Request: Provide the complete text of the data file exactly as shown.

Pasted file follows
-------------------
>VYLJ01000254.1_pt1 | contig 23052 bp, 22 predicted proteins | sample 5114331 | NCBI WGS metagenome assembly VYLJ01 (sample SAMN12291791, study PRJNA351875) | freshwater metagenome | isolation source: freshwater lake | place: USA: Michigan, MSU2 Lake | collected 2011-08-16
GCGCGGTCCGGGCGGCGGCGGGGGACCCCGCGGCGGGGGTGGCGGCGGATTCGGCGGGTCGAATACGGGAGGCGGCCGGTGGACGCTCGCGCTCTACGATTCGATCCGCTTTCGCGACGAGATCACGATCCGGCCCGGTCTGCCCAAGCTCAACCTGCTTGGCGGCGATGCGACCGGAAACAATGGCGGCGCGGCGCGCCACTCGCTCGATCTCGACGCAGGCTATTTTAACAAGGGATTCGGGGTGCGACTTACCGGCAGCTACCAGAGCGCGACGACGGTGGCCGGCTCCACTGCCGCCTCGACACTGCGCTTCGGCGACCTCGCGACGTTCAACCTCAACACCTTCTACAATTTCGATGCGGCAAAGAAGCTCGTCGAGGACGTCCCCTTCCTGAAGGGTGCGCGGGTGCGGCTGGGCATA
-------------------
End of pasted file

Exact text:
>VYLJ01000254.1_pt1 | contig 23052 bp, 22 predicted proteins | sample 5114331 | NCBI WGS metagenome assembly VYLJ01 (sample SAMN12291791, study PRJNA351875) | freshwater metagenome | isolation source: freshwater lake | place: USA: Michigan, MSU2 Lake | collected 2011-08-16
GCGCGGTCCGGGCGGCGGCGGGGGACCCCGCGGCGGGGGTGGCGGCGGATTCGGCGGGTCGAATACGGGAGGCGGCCGGTGGACGCTCGCGCTCTACGATTCGATCCGCTTTCGCGACGAGATCACGATCCGGCCCGGTCTGCCCAAGCTCAACCTGCTTGGCGGCGATGCGACCGGAAACAATGGCGGCGCGGCGCGCCACTCGCTCGATCTCGACGCAGGCTATTTTAACAAGGGATTCGGGGTGCGACTTACCGGCAGCTACCAGAGCGCGACGACGGTGGCCGGCTCCACTGCCGCCTCGACACTGCGCTTCGGCGACCTCGCGACGTTCAACCTCAACACCTTCTACAATTTCGATGCGGCAAAGAAGCTCGTCGAGGACGTCCCCTTCCTGAAGGGTGCGCGGGTGCGGCTGGGCATA